Three skirts in one.
As long as you don't mind a little fussing to switch from short to longer to longest.
Simplicity 2449 is the pattern used to sew this skirt. At my son's benefit one of his friends had on a skirt similar to this. I knew I wanted to make one as soon as I saw hers. I remember sewing a dress with a hemline like this back in the early 90s from a McCall's NYNY pattern so I knew how to achieve that cloud effect.
However, turns out Simplicity had released a skirt pattern with the exact hemline treatment I was looking for. So I parted ways with my 99 cents (plus tax) and brought the pattern home with me.
The ten panel skirt is simple to sew. It's nice and full too. So you'll want to hem this baby with your machine.
If you're one of those sewers who doesn't care much for sewing in zippers you'll be thrilled to know this skirt actually has an elastic waist. One inch wide elastic is inserted into a wide bias casing. Personally I thought it was a fitted yoke so I'm on the fence as to whether or not I like the waistline. But it sure does have comfy in its favor!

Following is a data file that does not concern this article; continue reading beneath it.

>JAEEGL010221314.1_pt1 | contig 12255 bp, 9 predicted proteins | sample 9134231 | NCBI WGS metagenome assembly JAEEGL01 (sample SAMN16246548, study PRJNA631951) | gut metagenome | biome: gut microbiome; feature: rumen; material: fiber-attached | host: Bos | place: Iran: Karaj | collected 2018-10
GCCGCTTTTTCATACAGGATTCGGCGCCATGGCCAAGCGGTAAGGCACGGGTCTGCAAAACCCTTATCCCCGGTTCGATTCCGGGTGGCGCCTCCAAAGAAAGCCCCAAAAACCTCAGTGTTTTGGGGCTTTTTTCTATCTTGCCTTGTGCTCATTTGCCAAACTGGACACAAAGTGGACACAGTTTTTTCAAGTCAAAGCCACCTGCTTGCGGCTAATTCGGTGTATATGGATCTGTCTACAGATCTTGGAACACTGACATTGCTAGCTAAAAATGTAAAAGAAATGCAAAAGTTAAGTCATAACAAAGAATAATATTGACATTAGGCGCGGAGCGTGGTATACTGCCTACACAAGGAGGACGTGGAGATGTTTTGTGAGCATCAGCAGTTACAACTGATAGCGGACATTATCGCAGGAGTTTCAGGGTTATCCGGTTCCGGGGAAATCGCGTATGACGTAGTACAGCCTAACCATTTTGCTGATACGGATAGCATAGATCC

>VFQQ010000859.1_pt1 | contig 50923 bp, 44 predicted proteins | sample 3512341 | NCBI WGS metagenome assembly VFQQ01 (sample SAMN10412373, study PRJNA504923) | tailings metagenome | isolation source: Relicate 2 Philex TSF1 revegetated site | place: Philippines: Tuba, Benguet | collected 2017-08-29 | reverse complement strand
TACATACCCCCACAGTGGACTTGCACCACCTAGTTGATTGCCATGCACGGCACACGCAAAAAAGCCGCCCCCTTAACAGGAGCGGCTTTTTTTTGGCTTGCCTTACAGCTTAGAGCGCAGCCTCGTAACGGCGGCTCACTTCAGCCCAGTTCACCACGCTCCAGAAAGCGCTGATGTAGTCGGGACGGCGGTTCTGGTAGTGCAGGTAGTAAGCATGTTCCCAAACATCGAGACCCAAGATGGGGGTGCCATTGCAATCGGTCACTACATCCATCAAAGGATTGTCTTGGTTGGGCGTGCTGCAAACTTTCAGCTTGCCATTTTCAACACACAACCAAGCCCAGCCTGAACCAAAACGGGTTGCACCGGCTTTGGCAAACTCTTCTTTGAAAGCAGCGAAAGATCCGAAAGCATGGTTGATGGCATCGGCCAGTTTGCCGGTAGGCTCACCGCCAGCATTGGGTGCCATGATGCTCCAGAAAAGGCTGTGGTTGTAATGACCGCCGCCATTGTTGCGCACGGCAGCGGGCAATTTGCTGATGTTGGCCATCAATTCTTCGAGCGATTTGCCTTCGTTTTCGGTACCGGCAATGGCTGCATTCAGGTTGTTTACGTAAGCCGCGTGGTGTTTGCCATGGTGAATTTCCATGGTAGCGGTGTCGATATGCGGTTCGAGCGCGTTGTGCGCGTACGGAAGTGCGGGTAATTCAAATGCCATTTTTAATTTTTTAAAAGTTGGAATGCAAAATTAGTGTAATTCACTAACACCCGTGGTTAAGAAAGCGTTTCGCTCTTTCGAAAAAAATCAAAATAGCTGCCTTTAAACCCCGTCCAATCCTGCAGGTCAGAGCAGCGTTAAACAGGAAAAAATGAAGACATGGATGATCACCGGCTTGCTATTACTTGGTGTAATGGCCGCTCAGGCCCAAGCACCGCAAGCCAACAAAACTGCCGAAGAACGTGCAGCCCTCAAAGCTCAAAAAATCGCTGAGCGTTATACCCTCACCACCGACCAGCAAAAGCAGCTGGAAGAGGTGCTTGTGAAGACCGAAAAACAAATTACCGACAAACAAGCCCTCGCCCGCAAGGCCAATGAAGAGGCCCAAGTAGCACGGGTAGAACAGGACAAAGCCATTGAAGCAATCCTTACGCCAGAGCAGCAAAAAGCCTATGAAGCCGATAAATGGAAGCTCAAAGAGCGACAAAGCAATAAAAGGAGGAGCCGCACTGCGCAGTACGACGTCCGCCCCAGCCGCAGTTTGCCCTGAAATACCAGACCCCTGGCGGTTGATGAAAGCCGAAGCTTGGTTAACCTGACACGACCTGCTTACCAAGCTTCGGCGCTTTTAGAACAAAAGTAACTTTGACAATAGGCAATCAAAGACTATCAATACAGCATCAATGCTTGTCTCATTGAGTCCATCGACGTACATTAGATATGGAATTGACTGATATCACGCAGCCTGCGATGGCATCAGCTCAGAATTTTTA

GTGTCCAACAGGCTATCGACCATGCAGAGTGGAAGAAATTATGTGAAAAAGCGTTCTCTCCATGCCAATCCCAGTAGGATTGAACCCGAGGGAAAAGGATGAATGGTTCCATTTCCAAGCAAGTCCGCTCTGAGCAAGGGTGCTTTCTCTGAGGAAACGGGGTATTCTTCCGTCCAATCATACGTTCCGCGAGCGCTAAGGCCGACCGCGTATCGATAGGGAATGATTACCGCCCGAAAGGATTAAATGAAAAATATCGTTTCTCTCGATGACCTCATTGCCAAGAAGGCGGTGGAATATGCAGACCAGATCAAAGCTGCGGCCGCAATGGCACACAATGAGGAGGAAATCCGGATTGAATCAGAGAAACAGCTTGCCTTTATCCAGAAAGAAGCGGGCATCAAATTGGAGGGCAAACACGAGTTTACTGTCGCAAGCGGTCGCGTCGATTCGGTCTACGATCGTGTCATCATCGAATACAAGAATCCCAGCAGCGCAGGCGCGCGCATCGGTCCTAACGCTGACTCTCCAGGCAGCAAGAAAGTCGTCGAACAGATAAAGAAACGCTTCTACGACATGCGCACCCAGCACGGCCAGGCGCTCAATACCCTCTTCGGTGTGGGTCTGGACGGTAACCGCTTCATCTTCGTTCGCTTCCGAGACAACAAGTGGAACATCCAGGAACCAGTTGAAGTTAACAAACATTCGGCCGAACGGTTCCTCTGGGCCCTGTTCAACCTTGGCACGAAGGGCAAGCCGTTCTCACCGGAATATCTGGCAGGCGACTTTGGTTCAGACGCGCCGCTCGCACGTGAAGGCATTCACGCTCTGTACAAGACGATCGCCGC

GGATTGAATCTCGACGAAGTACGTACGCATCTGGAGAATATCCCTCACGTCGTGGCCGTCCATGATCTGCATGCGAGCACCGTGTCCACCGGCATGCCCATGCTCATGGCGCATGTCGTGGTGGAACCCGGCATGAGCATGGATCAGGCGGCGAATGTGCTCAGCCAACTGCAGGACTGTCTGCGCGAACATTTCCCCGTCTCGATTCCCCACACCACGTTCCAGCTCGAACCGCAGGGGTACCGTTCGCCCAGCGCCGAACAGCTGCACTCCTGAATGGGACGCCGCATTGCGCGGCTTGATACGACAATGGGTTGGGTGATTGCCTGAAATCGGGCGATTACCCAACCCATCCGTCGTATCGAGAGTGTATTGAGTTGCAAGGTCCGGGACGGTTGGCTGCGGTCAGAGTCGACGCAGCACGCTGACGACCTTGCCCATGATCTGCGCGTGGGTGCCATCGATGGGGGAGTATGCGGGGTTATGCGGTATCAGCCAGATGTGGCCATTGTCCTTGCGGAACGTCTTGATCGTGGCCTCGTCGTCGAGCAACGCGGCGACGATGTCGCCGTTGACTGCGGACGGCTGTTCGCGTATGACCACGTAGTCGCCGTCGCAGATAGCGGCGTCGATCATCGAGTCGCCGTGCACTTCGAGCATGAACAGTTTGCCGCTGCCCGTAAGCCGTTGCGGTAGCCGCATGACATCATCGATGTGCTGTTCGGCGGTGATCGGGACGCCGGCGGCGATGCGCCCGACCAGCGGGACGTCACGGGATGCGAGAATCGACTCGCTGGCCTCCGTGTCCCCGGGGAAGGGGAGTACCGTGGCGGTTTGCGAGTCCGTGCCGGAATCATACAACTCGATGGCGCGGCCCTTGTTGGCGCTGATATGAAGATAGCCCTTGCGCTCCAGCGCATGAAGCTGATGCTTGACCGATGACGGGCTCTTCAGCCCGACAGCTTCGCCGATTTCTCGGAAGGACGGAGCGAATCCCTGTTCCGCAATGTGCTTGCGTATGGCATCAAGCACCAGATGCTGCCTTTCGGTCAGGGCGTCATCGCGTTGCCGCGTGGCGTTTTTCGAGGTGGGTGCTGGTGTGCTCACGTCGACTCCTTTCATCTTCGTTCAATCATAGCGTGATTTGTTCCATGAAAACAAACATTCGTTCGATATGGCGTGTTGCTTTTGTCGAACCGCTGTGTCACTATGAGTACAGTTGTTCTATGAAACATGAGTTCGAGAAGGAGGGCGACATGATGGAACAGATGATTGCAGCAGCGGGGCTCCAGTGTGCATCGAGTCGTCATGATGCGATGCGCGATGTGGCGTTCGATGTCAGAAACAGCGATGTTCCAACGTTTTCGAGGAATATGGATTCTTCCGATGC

The cloud effect is achieved with ties secured to the seam allowances on the inside of the skirt. How tight or loose you tie the ties will determine how short the skirt becomes.
For instance, if you like the short look as shown here...
... you would tie the inside ties tightly, as shown here.
If you like a little longer look as shown here...
... you would tie the inside ties a little looser, as shown here.
Finally, if you like the look of a full long skirt, as shown here...
... you would tie the inside ties together making sure not to pull up the skirt fabric, as shown here. You do have to tie the ties for this look as the ties hang down below the hemline otherwise.
As you can see it's a pretty versatile skirt. I like the longer cloud effect version the best.
Even knowing my husband is thinking "It's not normal to wear a skirt like that. It looks like you got your skirt caught in something and need to pull it out." But I still love him.